Tuesday, March 17, 2009

Rivendell Farm

When we arrived in Australia in 1968 we had $100.00 in our pocket, three children and a lot of hope. Marc had a job to go to, the weather was glorious and this was the land of opportunity. Australia has never disappointed us. My two other children and a new son-in-law came from Britain and once more we were a complete family.

Marc and I were enjoying a rare quiet breakfast with toast and newspapers when he said 'Hey; listen to this ad. ‘For Sale. 16 acres of land and a weatherboard house. $12,000.00'.

Ferguson Valley 18 miles from Bunbury is the local area of scenic beauty where people would take the children for a Sunday afternoon drive to picnic in the forest and we loved and lusted after this area on sight. We organised an estate agent and were standing on the land an hour after reading the ad.

We knew immediately that this place was ours. The house, uninhabited for 18 months had been condemned as it had no running water, no bathroom or toilet, the roof cavity was infested with rats and possums and the ceilings were falling in. The orchard was filled with fruit trees past their prime, untended, sadly in need of pruning and water.

Looking beyond these (to us) superficial disadvantages we saw a sturdy house built of mature, solid, seasoned jarrah standing on an east facing slope where the morning sun warmed the old timber; rich chocolate loam where my herbs would flourish and most importantly we saw a home. We were so wild with enthusiasm and excitement that the calm and steady estate agent actually tried to bring us down to earth by pointing out the disadvantages. His words of caution fell on deaf ears and I went hightailing to the bank to ask for money. That was how we came to Rivendell.

We worked from first light until dark and often later, renovating the house and creating terraced gardens on the sloping land. Gone were the leisurely days of a glass of wine with dinner and a liqueur afterwards; dinner frequently happened as late as 10.00 pm and was eaten in a semi-conscious state. Dead trees were ripped out and new fruit and nut trees planted. A small new flock of sheep, three calves, 24 chickens and a flock of geese were to be our meat larder and barter system. Herb gardens grew at an astonishi
ng rate in the good soil, pure air and clean water and after some time we were selling potted herbs, dried herbs, herbal tinctures and ointments.

We opened a restaurant called ‘The Prancing Pony’ and herbs were a major feature of the meals. Customers were encouraged to eat the garnishes and were enchanted by flower salads glowing like dishes of jewels, sauces redolent with basil, thyme and oregano, delicate dishes that hinted at French tarragon, mouth-watering desserts sweet with angelica and lemon balm, ice-cream with the delicate flavour of lavender. Glass jugs of iced water with slices of lemon and sprigs of peppermint stood invitingly on each table, and little bowls of fennel seeds were there to solace and comfort those who had eaten well but not wisely!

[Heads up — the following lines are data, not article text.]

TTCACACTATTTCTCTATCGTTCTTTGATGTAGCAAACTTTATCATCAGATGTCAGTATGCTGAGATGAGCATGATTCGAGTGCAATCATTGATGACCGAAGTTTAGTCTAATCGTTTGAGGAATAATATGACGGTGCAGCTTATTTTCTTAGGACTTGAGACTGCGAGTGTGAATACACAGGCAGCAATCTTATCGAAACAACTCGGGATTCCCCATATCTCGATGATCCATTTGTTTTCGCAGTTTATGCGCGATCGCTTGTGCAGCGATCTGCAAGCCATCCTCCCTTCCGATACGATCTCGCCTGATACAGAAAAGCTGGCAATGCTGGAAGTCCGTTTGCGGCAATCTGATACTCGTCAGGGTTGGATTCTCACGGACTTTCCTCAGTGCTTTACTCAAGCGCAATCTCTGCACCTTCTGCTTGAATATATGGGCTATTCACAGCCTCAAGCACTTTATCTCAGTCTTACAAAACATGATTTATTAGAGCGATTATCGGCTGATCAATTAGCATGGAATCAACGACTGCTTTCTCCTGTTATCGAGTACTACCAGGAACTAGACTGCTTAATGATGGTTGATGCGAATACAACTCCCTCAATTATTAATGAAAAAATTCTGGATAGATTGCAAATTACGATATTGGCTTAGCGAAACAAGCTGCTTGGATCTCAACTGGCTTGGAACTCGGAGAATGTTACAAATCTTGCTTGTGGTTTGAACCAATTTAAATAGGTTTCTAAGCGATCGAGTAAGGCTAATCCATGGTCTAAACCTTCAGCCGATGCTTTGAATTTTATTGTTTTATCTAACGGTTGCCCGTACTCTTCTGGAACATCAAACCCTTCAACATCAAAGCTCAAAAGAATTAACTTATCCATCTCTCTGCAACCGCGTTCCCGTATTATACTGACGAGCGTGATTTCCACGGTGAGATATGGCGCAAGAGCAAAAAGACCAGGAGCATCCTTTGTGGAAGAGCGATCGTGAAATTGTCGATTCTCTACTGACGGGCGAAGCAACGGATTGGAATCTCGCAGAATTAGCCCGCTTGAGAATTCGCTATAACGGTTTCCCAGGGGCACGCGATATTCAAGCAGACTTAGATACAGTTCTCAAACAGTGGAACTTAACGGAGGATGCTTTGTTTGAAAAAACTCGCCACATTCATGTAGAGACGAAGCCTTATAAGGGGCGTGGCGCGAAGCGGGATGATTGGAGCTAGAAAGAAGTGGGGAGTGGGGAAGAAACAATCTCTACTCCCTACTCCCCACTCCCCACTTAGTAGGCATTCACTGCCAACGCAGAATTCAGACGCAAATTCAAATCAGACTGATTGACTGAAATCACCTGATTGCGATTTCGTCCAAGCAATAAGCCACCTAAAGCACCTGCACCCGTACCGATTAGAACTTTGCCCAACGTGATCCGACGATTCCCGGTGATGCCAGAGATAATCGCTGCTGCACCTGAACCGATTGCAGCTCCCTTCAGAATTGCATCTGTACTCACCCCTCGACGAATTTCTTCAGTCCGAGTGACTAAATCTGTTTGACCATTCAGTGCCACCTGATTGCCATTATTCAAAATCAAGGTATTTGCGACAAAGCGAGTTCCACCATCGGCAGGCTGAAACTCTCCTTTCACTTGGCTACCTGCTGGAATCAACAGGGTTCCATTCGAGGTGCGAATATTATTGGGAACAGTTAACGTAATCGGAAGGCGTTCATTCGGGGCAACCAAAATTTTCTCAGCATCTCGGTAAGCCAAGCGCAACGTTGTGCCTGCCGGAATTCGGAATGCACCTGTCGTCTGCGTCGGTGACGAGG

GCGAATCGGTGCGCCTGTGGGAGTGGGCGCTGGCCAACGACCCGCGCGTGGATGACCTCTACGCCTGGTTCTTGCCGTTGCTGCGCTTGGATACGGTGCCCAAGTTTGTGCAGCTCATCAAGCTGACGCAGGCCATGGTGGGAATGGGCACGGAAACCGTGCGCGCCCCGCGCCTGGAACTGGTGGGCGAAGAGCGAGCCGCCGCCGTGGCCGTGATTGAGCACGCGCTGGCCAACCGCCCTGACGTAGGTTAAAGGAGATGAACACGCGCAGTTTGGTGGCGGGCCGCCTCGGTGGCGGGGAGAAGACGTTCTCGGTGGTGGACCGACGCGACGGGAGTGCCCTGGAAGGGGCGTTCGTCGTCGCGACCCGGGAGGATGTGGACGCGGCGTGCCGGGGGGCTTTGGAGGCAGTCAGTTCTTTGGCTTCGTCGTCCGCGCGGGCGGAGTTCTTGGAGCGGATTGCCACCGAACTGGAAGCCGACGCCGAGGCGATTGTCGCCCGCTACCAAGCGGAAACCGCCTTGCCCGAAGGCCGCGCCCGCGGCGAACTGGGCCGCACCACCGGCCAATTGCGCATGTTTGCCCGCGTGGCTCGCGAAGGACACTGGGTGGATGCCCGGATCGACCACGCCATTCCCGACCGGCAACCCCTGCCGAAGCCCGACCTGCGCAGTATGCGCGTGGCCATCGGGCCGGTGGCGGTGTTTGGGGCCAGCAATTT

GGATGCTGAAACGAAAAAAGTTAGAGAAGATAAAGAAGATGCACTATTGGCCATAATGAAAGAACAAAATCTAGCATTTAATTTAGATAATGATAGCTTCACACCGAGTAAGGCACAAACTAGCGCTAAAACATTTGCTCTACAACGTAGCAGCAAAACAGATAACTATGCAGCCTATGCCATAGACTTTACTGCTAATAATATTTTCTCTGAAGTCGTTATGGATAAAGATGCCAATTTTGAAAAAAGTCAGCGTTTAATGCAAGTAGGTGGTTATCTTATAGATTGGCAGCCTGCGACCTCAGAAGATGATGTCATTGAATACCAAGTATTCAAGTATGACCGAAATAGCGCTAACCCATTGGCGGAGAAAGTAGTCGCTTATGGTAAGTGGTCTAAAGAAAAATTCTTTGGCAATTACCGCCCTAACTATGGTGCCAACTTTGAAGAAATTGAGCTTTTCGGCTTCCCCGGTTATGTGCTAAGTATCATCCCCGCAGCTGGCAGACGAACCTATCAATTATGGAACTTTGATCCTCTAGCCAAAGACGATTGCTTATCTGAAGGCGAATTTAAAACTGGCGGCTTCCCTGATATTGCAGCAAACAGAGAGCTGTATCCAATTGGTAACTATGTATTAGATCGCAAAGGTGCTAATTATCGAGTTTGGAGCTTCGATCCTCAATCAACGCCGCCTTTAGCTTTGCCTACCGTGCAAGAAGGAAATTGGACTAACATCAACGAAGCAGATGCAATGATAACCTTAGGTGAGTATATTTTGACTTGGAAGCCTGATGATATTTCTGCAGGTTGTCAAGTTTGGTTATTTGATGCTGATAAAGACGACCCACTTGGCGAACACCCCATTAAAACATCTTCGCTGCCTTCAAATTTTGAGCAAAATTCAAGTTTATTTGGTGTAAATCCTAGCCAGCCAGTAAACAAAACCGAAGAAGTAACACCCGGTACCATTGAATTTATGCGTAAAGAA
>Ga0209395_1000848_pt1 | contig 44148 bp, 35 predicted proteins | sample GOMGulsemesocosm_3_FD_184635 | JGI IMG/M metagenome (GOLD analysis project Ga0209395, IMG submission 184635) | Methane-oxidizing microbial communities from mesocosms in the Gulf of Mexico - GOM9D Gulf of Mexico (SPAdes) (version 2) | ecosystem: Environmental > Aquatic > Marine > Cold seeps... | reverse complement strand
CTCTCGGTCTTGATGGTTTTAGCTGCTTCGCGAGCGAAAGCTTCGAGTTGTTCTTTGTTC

Making your food a herbal event doesn't take any more preparation time than to create an ordinary meal and will change 'dull' to 'delicious'. Herbs add distinction and more: oregano and thyme are digestives, peppermint and spearmint help to dispel wind, the seeds and feathery fronds of fennel help to digest fat. By adding herbs to your cooking you are using them in a preventive way. For instance, caraway added to cabbage, or coriander to be
ans during cooking helps to prevent flatulence, as well as giving the dish a delicious flavour. This seems to make more sense than drinking a cup of caraway tea after the meal to cure the discomfort.

Herbs can also be used to replace salt as a flavouring agent. This is good for everyone but particularly those on salt-restricted diets.

We will soon be adding a new book ‘Cooking with Herbs’ to the growing collection of e-books. If you’d like to be on our mailing list to receive details of our latest books just drop a line to
gypsiestravel@bigpond.com and we’ll add your name to the list.


  1. Wow Nerys! That's an amazing story! I know it's your story, but it was so much fun to read!

  2. Lovely to read about your start here in Oz, the restaurant sounds lovely , the food yummy, the atmosphere exceptional !

  3. Wow! What a long article! Love the picture, u shud have said who everyone is!
    Sounds like a great life out there!

  4. Such a lovely story.
    What an interesting life! Beautiful home and fab sounding restaurant.
    I'm green with envy!

  5. Great story Nerys, sounds like a 'meant to be'
    So you live in Ferguson Valley (not far from me)I live in Donnybrook and we, like you, 'just knew' Camelot was for us when we first saw it too and things seemed to 'just' workout for us to purchase it. I like you have always loved, grown and used Herbs and like to make my own products etc. I've just purchased 3 ebooks from you to get back into making products again. I was looking through a hardcover book I have of yours and decided I would see if I could locate you on the net, so here I am. This is a great blog and I can't wait to get my ebooks and begin creating again. Terry Seed.


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